Can I Be Arrested for Protesting?

Published: Nov 14, 2016, by admin in Constitutional Rights, Crimes Against Peace & Public, Criminal Defense, Legal Blog, Property Crimes

For several straight days, individuals in Chicago and across the nation have been expressing their jubilation as well as their dissent over the recent presidential election and in essence, the direction of the country. With a heavily divided nation and regardless of your political affiliation, protests are happening in several major U.S.cities and if you decide to exercise your first amendment right to free speech and participate in a civil demonstration or an organized protest, you will need to know not only your rights but also the possible risk of criminal charges.

If you are arrested and charged with a crime after participating in a protest in Illinois, contact a skilled Chicago criminal defense lawyer with O’Meara Law at 312-909-0706 for a free and confidential consultation to discuss your particular situation.

What Can I Be Charged With?

Everyone should make their own informed decisions about when and where to stage a protest against the wrongs they see in their community and any demonstration should be performed in an organized manner where instructions from authorized law enforcement officers are followed. However, these protests can be chaotic environments and directions are often misunderstood or overzealous officers may even violate your rights to speak freely and assemble.

While the first amendment to the constitution affords citizens the right to free speech and to engage in protests, the courts have also ruled that the government can limit where and how these assemblies are carried out. Essentially, a protest becomes unlawful when it blocks or impedes walk or motorways, if it occurs on private property, or if participants fail to follow an authorized or lawful order from police officers. If any of these situations happen, during your protest you can face arrest.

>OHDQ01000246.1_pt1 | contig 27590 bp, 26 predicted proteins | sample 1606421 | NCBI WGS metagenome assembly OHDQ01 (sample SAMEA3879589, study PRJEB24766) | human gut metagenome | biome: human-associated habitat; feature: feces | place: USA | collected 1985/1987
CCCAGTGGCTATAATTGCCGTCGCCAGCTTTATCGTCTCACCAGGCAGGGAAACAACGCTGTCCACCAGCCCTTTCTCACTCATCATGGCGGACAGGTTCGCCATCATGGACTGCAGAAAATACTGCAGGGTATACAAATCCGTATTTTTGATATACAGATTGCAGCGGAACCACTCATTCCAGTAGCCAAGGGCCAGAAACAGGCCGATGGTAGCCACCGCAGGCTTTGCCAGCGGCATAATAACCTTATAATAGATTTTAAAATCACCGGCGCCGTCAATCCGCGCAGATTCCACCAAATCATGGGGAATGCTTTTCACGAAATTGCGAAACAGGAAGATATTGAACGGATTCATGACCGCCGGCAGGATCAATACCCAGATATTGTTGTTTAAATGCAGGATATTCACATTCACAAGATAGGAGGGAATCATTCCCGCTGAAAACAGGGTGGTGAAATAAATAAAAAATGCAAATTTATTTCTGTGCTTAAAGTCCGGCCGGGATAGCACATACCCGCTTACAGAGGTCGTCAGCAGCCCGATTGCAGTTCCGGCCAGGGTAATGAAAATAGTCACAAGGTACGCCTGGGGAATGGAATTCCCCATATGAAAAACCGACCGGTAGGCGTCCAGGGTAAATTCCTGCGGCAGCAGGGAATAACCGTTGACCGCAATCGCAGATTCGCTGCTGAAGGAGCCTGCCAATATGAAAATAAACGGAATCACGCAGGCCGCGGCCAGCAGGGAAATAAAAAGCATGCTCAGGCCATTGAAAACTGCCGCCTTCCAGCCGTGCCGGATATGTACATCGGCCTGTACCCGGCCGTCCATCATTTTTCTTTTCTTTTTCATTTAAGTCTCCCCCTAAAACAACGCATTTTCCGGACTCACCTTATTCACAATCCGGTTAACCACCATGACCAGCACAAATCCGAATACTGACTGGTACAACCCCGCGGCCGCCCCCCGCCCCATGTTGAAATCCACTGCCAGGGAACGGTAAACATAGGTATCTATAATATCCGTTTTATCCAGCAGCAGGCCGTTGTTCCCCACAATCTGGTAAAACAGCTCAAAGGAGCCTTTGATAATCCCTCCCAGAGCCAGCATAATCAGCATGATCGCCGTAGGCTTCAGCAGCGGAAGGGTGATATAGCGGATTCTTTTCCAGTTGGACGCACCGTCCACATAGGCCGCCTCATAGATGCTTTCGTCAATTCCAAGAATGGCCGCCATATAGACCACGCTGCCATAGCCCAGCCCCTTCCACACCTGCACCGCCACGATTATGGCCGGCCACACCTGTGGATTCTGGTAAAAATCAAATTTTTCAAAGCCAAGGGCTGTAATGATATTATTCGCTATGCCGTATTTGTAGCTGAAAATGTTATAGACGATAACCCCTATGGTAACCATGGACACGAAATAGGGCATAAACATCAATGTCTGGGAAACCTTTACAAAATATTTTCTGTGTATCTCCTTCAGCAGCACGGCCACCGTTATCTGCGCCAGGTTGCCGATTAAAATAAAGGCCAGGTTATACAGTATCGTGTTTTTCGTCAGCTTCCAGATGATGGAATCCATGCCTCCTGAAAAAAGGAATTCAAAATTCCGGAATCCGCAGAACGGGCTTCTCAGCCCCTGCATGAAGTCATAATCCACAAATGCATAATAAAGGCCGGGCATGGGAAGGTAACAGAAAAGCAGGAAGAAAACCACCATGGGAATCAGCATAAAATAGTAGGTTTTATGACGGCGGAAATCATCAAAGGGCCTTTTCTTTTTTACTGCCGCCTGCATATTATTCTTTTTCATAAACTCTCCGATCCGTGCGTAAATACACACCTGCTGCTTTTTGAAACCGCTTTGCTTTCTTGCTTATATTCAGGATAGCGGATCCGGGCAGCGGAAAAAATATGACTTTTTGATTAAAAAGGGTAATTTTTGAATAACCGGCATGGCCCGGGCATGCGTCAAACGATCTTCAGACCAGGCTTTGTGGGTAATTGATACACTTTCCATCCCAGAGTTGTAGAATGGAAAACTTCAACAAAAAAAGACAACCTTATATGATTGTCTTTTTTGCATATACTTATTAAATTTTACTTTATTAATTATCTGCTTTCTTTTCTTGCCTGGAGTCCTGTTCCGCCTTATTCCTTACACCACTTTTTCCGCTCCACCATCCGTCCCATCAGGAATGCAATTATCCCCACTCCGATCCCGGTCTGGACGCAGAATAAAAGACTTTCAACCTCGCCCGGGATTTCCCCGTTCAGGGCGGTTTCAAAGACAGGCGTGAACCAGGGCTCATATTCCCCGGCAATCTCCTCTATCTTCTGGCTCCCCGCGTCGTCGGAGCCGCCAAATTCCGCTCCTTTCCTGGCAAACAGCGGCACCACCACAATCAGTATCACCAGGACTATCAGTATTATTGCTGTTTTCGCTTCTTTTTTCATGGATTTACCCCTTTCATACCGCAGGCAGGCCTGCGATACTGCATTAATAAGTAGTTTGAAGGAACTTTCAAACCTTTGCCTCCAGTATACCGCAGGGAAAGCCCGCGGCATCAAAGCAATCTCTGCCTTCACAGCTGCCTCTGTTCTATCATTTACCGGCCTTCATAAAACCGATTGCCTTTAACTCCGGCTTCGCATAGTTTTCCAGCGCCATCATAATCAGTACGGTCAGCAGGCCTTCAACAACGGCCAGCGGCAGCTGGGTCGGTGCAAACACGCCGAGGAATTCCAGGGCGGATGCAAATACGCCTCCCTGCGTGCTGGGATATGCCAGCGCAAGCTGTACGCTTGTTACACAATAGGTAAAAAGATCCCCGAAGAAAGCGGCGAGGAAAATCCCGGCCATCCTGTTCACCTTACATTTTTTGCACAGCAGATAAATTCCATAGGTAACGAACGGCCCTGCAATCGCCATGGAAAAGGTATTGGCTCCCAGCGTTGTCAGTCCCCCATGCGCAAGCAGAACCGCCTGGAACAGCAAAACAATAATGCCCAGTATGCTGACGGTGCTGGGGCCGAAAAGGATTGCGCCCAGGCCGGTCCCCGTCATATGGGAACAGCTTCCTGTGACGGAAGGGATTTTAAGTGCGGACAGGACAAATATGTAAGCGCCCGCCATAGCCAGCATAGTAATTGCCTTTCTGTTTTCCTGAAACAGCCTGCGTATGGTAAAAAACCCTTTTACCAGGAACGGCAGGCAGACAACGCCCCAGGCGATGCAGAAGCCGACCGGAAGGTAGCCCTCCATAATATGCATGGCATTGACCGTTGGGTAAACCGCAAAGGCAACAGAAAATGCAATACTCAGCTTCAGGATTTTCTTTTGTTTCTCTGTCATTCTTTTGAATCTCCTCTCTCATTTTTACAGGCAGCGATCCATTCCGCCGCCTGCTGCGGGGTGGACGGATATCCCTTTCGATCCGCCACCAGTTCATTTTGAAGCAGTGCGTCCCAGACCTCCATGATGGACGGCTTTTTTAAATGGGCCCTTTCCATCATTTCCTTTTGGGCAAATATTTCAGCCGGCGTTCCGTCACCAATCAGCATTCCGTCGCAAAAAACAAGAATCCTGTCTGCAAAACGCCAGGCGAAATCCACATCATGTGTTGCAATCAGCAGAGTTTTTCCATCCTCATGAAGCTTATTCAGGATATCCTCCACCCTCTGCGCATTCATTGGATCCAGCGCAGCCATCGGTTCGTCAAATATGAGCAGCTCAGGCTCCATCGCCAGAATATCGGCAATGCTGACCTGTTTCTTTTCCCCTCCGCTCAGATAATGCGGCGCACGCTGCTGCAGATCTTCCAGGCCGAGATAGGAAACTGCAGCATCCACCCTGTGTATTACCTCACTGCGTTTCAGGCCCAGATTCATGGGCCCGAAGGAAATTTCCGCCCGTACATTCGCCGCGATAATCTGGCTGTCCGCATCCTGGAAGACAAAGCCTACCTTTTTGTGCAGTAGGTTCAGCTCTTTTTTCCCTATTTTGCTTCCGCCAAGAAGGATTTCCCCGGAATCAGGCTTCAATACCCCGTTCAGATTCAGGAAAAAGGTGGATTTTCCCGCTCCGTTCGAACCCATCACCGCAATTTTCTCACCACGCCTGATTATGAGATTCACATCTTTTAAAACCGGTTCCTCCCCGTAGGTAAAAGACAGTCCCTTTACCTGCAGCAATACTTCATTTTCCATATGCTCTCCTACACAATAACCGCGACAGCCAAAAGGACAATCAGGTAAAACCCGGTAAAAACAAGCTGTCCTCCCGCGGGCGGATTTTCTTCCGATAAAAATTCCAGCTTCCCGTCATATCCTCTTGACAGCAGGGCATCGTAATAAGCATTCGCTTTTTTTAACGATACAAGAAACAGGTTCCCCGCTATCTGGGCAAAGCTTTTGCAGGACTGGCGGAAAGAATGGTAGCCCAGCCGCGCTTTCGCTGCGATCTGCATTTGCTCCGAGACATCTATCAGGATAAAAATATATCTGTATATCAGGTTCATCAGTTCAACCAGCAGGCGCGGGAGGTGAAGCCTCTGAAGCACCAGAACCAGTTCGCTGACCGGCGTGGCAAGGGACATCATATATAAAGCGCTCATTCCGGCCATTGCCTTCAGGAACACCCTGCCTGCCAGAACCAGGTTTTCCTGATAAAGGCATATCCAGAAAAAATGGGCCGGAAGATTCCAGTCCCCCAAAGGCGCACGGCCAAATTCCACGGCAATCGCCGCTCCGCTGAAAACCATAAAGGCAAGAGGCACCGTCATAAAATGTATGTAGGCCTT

If your protest does become volatile, it is important to understand and be prepared for the possible criminal charges that sometimes stem from acts of civil disobedience. These offenses are numerous and can include disorderly conduct, rioting, trespassing, criminal mischief, and resisting arrest, among other serious criminal offenses, which will require the services of a veteran Chicago public crimes lawyer. With such a wide range of possibilities, the penalties for a conviction will also vary and often include community service requirements, expensive fines, and even significant time in jail for more serious charges. Additionally, any conviction will almost assuredly result in a permanent criminal record, which may negatively impact your life in several other ways from future employers running background checks to an inability to secure housing or scholarship opportunities.

What Will Happen After I’m Arrested for Protesting?

After an arrest, you’ll be handcuffed, searched, and eventually transported to jail where you’ll be processed prior to being issued any relevant citations that may or may not require you to return to court at a later time. In some cases, you may have to spend more time in police custody until a court hearing takes place to set bail to assure you return to court. Depending on the severity of your charges, you can expect to spend anywhere from several hours to several days in custody.

If you are arrested for protesting it is critical to immediately reach out to a capable criminal defense lawyer with experience defending clients’ constitutional rights. Your attorney will be able to explain the Illinois criminal court process to you in greater detail and will work to secure your release all while he or she pursues the best possible resolution to your case.

O’Meara Law Is Here To Help

Attorney Michael O’Meara understands the need and obligation of U.S citizens to exercise their constitutional rights. It is important to do so responsibly to ensure the safety of all those involved, but if your rights were violated or you were the victim of mistaken identity for the actions of another protester, you should protect yourself and your freedom by exercising another one of your rights, the right to consult an attorney.

If you are facing any of the various criminal charges that can result after a protest, call Chicago criminal defense attorney Michael O’Meara at 312-909-0706 right away for a free and confidential consultation. Attorney O’Meara will passionately advocate for your rights and will work to protect your future.